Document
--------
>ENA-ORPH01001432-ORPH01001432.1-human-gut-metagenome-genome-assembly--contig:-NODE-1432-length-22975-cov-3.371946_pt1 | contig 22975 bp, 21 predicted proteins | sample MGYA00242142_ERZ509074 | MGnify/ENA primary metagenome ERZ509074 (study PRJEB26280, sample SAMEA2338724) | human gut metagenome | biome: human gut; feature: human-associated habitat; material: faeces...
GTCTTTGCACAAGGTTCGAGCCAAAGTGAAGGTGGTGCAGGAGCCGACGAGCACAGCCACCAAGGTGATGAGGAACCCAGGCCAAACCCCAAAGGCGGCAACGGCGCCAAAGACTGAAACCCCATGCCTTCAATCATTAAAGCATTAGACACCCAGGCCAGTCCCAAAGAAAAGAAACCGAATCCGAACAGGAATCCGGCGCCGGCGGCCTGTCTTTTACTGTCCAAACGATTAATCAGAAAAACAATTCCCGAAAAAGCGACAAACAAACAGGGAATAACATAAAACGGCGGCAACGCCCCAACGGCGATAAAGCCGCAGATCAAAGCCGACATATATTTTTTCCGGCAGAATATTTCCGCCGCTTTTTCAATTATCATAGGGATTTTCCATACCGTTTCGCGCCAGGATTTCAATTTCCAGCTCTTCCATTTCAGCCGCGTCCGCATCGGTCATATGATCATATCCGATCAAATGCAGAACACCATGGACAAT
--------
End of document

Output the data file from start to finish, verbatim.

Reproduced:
>ENA-ORPH01001432-ORPH01001432.1-human-gut-metagenome-genome-assembly--contig:-NODE-1432-length-22975-cov-3.371946_pt1 | contig 22975 bp, 21 predicted proteins | sample MGYA00242142_ERZ509074 | MGnify/ENA primary metagenome ERZ509074 (study PRJEB26280, sample SAMEA2338724) | human gut metagenome | biome: human gut; feature: human-associated habitat; material: faeces...
GTCTTTGCACAAGGTTCGAGCCAAAGTGAAGGTGGTGCAGGAGCCGACGAGCACAGCCACCAAGGTGATGAGGAACCCAGGCCAAACCCCAAAGGCGGCAACGGCGCCAAAGACTGAAACCCCATGCCTTCAATCATTAAAGCATTAGACACCCAGGCCAGTCCCAAAGAAAAGAAACCGAATCCGAACAGGAATCCGGCGCCGGCGGCCTGTCTTTTACTGTCCAAACGATTAATCAGAAAAACAATTCCCGAAAAAGCGACAAACAAACAGGGAATAACATAAAACGGCGGCAACGCCCCAACGGCGATAAAGCCGCAGATCAAAGCCGACATATATTTTTTCCGGCAGAATATTTCCGCCGCTTTTTCAATTATCATAGGGATTTTCCATACCGTTTCGCGCCAGGATTTCAATTTCCAGCTCTTCCATTTCAGCCGCGTCCGCATCGGTCATATGATCATATCCGATCAAATGCAGAACACCATGGACAAT